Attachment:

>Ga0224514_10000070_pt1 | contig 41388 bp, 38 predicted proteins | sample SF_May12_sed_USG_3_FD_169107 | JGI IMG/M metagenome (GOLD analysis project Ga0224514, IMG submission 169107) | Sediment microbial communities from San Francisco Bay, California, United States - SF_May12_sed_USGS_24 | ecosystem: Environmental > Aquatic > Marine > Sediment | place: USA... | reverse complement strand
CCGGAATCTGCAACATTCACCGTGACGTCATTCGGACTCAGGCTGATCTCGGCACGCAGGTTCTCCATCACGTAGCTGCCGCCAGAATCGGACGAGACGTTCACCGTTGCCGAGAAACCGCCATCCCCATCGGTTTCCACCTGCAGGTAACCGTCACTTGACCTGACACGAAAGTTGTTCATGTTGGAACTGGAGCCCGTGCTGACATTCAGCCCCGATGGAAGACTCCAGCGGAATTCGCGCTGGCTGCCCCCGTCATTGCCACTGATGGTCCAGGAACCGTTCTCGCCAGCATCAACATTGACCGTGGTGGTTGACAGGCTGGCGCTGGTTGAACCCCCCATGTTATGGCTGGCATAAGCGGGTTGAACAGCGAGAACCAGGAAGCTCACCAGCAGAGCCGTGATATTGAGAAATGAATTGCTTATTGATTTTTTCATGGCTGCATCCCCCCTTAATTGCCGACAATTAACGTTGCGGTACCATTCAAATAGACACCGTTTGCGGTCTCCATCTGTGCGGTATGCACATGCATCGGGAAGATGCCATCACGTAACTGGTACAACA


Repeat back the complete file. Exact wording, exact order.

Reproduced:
>Ga0224514_10000070_pt1 | contig 41388 bp, 38 predicted proteins | sample SF_May12_sed_USG_3_FD_169107 | JGI IMG/M metagenome (GOLD analysis project Ga0224514, IMG submission 169107) | Sediment microbial communities from San Francisco Bay, California, United States - SF_May12_sed_USGS_24 | ecosystem: Environmental > Aquatic > Marine > Sediment | place: USA... | reverse complement strand
CCGGAATCTGCAACATTCACCGTGACGTCATTCGGACTCAGGCTGATCTCGGCACGCAGGTTCTCCATCACGTAGCTGCCGCCAGAATCGGACGAGACGTTCACCGTTGCCGAGAAACCGCCATCCCCATCGGTTTCCACCTGCAGGTAACCGTCACTTGACCTGACACGAAAGTTGTTCATGTTGGAACTGGAGCCCGTGCTGACATTCAGCCCCGATGGAAGACTCCAGCGGAATTCGCGCTGGCTGCCCCCGTCATTGCCACTGATGGTCCAGGAACCGTTCTCGCCAGCATCAACATTGACCGTGGTGGTTGACAGGCTGGCGCTGGTTGAACCCCCCATGTTATGGCTGGCATAAGCGGGTTGAACAGCGAGAACCAGGAAGCTCACCAGCAGAGCCGTGATATTGAGAAATGAATTGCTTATTGATTTTTTCATGGCTGCATCCCCCCTTAATTGCCGACAATTAACGTTGCGGTACCATTCAAATAGACACCGTTTGCGGTCTCCATCTGTGCGGTATGCACATGCATCGGGAAGATGCCATCACGTAACTGGTACAACA